Wi’ his kilt and sporran, and never-ending repertoire of nostalgic Scottish songs, Carl Peterson has been keeping the Caledonian musical flag flying across the Atlantic since the early 1960s, first in Canada, then the United States. Originally from Greenock, Carl was inspired by Scottish folk stars such as Robin Hall and Jimmie Macgregor, and The Corries, as well as Americans Pete Seeger and Burl Ives. He has delighted concert audiences in every US state except Alaska, and every Canadian province except Prince Edward Island. Now living in Pennsylvania, and after years entertaining on the Highland Games circuit, Carl is turning his hand to writing about the close historical connections between Scotland and the United States.
I left Scotland when I was 16 and went to Canada, and I was there for 20 years before I came to the US. I hadn’t been back to Scotland for 14 years so it was neat to go back for three weeks this year and visit the places that I sing about in the States.
I met this old fellow in Greenock and he went on about the town losing the shipyards. I thought, maybe I’m missing something here but I remember what it was like…my father getting up at five o’clock in the morning and working in the yards and the dust and the smog. But a lot of people don’t recognise that.
In the early 60s in Canada we had a wee trio going called the Patmacs. Then a friend of mine from Port Glasgow came over and joined us and he wanted to form a rock’n’roll group. We started a group, the King Beezz, with two or three Scottish guys, and for a few years they were one of Canada’s top rock’n’roll groups. We had four top 20 hits but I got tired of that scene and I went back to folk music.
We reformed the Patmacs but after a while I decided to go out on my own and headed to Montreal. After the Quebec movement started, a lot of the Irish bars closed down and I decided to come down to the States, and that was when I got into doing Scottish festivals. It was a lot of travelling and a lot of fun.
When I got started doing the festivals there was just me and another fellow from Glasgow, Alex Beaton. Sometimes we would play the same Highland Games.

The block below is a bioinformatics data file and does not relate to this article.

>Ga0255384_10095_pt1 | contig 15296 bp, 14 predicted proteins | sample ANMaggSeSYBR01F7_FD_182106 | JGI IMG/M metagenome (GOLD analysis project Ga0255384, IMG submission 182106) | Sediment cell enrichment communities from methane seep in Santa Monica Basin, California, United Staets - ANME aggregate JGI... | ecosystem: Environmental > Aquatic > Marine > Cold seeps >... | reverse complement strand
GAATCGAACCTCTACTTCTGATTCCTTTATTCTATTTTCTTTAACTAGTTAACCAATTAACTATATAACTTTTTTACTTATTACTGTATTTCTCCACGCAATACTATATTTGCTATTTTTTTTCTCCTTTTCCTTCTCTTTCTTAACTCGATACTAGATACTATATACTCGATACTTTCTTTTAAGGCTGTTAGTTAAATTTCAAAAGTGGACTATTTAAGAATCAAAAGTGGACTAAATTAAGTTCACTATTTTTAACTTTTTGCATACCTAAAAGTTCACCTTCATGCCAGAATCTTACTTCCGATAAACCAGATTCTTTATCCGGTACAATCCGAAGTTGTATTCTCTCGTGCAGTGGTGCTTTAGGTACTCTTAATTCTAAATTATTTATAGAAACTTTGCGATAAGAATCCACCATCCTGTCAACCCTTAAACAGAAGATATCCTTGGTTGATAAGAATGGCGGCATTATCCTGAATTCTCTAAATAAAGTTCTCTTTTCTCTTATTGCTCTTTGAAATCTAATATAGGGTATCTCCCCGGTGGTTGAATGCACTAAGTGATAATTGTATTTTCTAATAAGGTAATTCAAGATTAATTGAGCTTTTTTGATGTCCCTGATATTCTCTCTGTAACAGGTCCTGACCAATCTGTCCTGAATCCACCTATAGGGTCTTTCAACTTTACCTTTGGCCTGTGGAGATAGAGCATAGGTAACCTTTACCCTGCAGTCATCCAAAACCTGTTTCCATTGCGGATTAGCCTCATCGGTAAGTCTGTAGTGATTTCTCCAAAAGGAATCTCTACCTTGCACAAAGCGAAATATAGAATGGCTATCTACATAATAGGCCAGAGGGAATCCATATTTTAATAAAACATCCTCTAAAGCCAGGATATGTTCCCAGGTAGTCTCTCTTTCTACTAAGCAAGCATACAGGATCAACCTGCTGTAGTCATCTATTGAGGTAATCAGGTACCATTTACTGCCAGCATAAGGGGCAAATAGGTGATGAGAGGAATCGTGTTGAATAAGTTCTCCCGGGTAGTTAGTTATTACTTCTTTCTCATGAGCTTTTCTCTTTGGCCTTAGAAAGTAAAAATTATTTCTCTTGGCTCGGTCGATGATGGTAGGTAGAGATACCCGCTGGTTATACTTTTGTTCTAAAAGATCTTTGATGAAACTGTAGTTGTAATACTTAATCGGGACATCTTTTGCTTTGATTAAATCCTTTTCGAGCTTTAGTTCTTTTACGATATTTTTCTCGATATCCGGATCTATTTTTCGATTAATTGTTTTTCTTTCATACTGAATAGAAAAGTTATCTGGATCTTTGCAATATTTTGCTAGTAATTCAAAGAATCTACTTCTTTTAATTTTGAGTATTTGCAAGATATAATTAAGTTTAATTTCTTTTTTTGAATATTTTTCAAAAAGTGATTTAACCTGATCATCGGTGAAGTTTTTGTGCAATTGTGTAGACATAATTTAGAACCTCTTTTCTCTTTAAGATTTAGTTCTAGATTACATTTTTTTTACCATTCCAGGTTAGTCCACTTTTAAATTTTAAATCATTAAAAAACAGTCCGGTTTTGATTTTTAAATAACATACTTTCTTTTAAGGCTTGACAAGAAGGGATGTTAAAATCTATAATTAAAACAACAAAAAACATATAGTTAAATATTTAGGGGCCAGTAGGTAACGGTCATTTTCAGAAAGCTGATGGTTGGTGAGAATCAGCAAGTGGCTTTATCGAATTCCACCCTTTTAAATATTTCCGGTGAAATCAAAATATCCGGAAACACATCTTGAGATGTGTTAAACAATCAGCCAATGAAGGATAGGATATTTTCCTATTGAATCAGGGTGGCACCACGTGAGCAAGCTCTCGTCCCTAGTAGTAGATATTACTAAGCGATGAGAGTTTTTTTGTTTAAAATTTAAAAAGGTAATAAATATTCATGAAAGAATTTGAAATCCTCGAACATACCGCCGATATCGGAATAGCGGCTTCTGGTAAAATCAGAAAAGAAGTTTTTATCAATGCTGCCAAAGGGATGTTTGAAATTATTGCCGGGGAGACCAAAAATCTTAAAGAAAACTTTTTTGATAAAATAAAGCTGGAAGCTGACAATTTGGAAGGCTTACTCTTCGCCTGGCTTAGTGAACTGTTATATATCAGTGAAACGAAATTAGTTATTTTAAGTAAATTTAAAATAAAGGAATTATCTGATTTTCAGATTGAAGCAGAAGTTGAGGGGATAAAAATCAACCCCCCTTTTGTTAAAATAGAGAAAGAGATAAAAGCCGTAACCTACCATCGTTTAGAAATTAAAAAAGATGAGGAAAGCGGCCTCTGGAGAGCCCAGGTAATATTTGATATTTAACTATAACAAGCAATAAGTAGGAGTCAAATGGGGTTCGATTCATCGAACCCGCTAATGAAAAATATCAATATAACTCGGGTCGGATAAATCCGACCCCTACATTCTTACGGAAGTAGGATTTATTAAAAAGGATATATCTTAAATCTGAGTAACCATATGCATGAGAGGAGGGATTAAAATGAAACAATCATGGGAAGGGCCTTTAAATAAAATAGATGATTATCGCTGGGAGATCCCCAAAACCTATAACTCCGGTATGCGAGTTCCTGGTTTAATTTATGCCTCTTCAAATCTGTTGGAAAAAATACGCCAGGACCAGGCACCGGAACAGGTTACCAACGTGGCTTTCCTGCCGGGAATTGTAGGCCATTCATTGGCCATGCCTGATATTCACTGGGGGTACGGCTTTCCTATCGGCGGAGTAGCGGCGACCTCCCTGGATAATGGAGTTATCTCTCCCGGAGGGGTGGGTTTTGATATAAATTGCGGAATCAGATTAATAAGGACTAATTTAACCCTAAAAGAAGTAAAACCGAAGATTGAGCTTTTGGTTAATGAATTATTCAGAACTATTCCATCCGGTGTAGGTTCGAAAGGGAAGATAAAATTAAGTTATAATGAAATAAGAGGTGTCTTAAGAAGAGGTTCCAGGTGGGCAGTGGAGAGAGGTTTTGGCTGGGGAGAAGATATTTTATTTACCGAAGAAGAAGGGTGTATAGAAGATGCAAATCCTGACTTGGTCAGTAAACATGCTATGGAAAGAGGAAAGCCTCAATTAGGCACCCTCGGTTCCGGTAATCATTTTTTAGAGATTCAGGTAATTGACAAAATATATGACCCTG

Then the Celtic rock thing came along which I think spoiled it. It was a bit ridiculous because a lot of these festivals now are music festivals rather than Scottish Highland Games. These groups go and do rock versions of Whisky in the Jar and a lot of the Scottish culture at these festivals is being lost.
When I did all my concerts I didn’t do any Irish stuff, I appeared in my kilt. The audience always wanted to see the kilt, and when we are Scottish and wearing the kilt we have more to offer visually than the Irish do. I always maintained a Scottish identity, I was adamant about that.
You have to know how to play an American audience so it doesn’t go over their heads. You can sing the Bonnie Banks of Loch Lomond and Over the Sea to Skye, then bring in all the other stuff and they accept it very well. Scottish people over here are well liked.
I had brought out a CD called ‘Scotland Remembers the Alamo’ which was well acclaimed and got a lot of good reviews. I thought I had to write a book explaining the connection so I wrote it and called it ‘Now’s the Day and Now’s the Hour’. After the Revolution, when Sam Houston took over the Texas army, he asked for volunteers with the cry, ‘Freemen, Freemen of Texas. To Arms, To Arms! Now’s the Day and Now’s the Hour’. Of course I recognised the words straight away.
I’m now writing a book based on my experiences at school and a CD I wrote about the Faerie world in Scotland and I’ve spoken to a film maker. So there’s a chance it might become a TV series.
My sister keeps telling me I was better off in Scotland. But I never would have had the same success as a singer and entertainer. I have played Scottish songs all over the United States and Canada and I like to think that, in my own small way, I have kept Scottish culture alive and well.